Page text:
Consumer

Vehicle Repossession | FTC Consumer Information

Chances are you rely on your vehicle to get you where you need to go — and when you need to go — whether it’s to work, school, the grocery store, or the soccer field. But if you’re late with your car payments, or in some states, if you don’t have adequate auto insurance, your vehicle could be taken away from you.

When you finance or lease a vehicle, your creditor or lessor has important rights that end once you’ve paid off your loan or lease obligation. These rights are established by the contract you signed and the law of your state. For example, if you don’t make timely payments on the vehicle, your creditor may have the right to “repossess” — ­or take back your car without going to court or warning you in advance. Your creditor also may be able to sell your contract to a third party,

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The 2019 Consumer Car Lease Guide

car leasing guideAuto leasing has become very popular in the last few years as consumers are challenged to find affordable automobile financing alternatives in the current economy. Car leasing has grown to record levels never before seen.

Many people who could benefit from leasing a car have misconceptions, don’t know how it works, or how to determine if it’s right for them. Some people now leasing are paying too much because they didn’t know a good lease deal from a bad one.

Buy Lease KitLeaseGuide.com helps you understand auto leasing, how to lease a car the smart way, who should lease (and who should not), how to find monthly lease payments, calculate lease vs buy, and how to get the best lease deals.

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Renting a Car | FTC Consumer Information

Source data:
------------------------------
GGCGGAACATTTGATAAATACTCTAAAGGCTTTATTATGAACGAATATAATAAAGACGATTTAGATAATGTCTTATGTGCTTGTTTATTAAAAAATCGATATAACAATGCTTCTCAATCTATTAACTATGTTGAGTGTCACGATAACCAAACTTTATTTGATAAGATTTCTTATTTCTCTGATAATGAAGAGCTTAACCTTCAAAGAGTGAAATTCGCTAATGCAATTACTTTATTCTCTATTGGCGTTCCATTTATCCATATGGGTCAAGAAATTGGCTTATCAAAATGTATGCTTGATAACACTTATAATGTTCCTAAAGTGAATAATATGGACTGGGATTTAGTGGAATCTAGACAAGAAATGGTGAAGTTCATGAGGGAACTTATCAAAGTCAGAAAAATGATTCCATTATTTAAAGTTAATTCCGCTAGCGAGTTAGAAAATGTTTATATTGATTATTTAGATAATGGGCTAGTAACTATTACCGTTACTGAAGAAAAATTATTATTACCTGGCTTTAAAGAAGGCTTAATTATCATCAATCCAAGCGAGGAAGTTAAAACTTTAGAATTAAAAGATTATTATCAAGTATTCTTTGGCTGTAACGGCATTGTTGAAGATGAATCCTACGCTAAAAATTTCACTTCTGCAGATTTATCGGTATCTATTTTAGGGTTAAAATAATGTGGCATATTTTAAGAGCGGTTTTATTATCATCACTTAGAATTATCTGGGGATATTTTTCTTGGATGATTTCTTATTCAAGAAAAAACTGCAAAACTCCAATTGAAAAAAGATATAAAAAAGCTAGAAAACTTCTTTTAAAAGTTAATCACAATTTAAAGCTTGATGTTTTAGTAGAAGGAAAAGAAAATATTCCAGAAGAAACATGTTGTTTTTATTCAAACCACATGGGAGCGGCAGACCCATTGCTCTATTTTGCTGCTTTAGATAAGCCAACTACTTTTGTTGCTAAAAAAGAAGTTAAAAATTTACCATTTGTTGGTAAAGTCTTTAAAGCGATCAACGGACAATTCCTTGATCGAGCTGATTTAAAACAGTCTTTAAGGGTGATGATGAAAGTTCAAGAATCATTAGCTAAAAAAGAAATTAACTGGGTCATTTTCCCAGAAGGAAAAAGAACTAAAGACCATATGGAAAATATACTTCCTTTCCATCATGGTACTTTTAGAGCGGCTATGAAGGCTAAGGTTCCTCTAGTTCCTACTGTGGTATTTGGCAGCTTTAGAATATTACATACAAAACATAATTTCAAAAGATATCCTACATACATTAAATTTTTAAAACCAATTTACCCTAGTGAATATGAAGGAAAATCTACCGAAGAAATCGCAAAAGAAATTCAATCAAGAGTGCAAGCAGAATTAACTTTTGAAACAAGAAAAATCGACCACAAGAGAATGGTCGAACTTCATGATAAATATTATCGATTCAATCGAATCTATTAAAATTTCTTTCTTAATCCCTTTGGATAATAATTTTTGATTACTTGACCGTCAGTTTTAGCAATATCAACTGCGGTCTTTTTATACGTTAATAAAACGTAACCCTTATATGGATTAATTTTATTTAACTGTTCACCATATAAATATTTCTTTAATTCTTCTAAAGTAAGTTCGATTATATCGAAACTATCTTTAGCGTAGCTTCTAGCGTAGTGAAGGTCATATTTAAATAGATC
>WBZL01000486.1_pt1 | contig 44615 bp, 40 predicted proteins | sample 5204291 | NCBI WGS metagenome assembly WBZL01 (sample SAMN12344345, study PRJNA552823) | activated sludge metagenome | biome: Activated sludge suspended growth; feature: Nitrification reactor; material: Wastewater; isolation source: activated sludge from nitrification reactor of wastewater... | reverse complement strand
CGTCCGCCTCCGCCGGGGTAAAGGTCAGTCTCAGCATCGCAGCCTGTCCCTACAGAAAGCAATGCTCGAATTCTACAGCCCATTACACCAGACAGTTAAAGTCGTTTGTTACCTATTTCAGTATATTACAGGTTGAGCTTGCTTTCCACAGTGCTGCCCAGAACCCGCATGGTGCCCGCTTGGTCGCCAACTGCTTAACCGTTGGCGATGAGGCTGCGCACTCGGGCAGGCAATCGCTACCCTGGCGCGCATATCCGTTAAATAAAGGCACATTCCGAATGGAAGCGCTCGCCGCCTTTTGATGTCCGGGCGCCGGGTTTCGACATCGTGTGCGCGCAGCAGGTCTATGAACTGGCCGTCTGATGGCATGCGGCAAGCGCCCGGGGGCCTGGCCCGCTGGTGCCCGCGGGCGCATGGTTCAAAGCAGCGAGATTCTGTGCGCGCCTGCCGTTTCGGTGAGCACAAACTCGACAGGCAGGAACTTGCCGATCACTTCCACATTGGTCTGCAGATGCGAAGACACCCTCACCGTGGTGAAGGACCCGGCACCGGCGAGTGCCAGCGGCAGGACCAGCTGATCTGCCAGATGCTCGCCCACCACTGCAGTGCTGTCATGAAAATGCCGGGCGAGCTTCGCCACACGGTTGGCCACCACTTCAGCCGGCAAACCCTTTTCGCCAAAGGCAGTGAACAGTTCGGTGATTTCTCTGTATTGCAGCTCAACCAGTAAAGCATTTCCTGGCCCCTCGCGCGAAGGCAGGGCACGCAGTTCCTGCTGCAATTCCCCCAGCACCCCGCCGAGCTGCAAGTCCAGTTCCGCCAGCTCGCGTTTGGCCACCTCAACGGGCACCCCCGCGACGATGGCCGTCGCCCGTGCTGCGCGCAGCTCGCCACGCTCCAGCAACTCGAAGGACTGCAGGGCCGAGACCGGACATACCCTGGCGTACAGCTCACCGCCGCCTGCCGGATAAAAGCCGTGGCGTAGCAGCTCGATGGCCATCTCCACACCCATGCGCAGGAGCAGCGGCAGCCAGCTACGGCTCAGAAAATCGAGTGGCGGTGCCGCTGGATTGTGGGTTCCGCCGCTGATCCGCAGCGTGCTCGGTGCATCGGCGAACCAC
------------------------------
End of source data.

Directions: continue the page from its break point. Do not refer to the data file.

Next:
Need to rent a car for your vacation or business travels? Comparing prices online can save you a bundle. But make sure you compare the total cost — not just the advertised rate — because fees and options can increase the base price dramatically.

Keep these things in mind as you start your search for a rental car.

Size Matters

The size of the rental car can impact the price you pay. Terms like “compact,” “mid-size,” and “luxury” can vary across rental car companies. To illustrate car sizes, companies usually provide car models or suggest how many passengers the car seats safely.

Shop and Compare

Search across several websites for the type of car you’re interested in renting. To get an idea of the best price you can get, search for rates at individual rental car company websites and price comparison websites.

Money-Saving Deals or Specials

If your travel plans

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Auto Repair Basics | FTC Consumer Information

The best way to avoid auto repair rip-offs is to be prepared. Knowing how your vehicle works and how to identify common car problems is a good beginning. It’s also important to know how to choose a good mechanic, the kinds of questions to ask, and your consumer rights. This kind of information may help you keep a lid on mechanical mistakes.

Repair Information

How to Choose a Repair Shop

What should I look for when choosing a repair shop?

  • Ask for recommendations from friends, family, and other people you trust. Look for a repair shop before you need one to avoid being rushed into a last-minute decision.
  • Shop around by phone and online for the best deal, and compare warranty policies on repairs.
  • Ask to see current licenses if state or local law requires repair shops to be licensed or registered. Also, your state Attorney General’s office or local
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Buying a Used Car | FTC Consumer Information

Before you start shopping for a used car, do some homework. It may save you serious money. Consider your driving habits, what the car will be used for, and your budget. Research models, options, costs, repair records, safety tests, and mileage — online and through libraries and bookstores.

Before You Buy a Used Car

Whether you buy a used car from a dealer or an individual:

  • Test drive the car under varied road conditions — on hills, highways, and in stop-and-go traffic.
  • Ask for the car’s maintenance record from the owner, dealer, or repair shop.
  • Determine the value of the vehicle before you negotiate the purchase. Check the National Automobile Dealers Association’s (NADA) Guides, Edmunds, Kelley Blue Book, and Consumer Reports. Some of these organizations charge for this information.
  • Research the upkeep costs for models you’re interested in, including the frequency of repairs and maintenance costs.
  • Examine the car using
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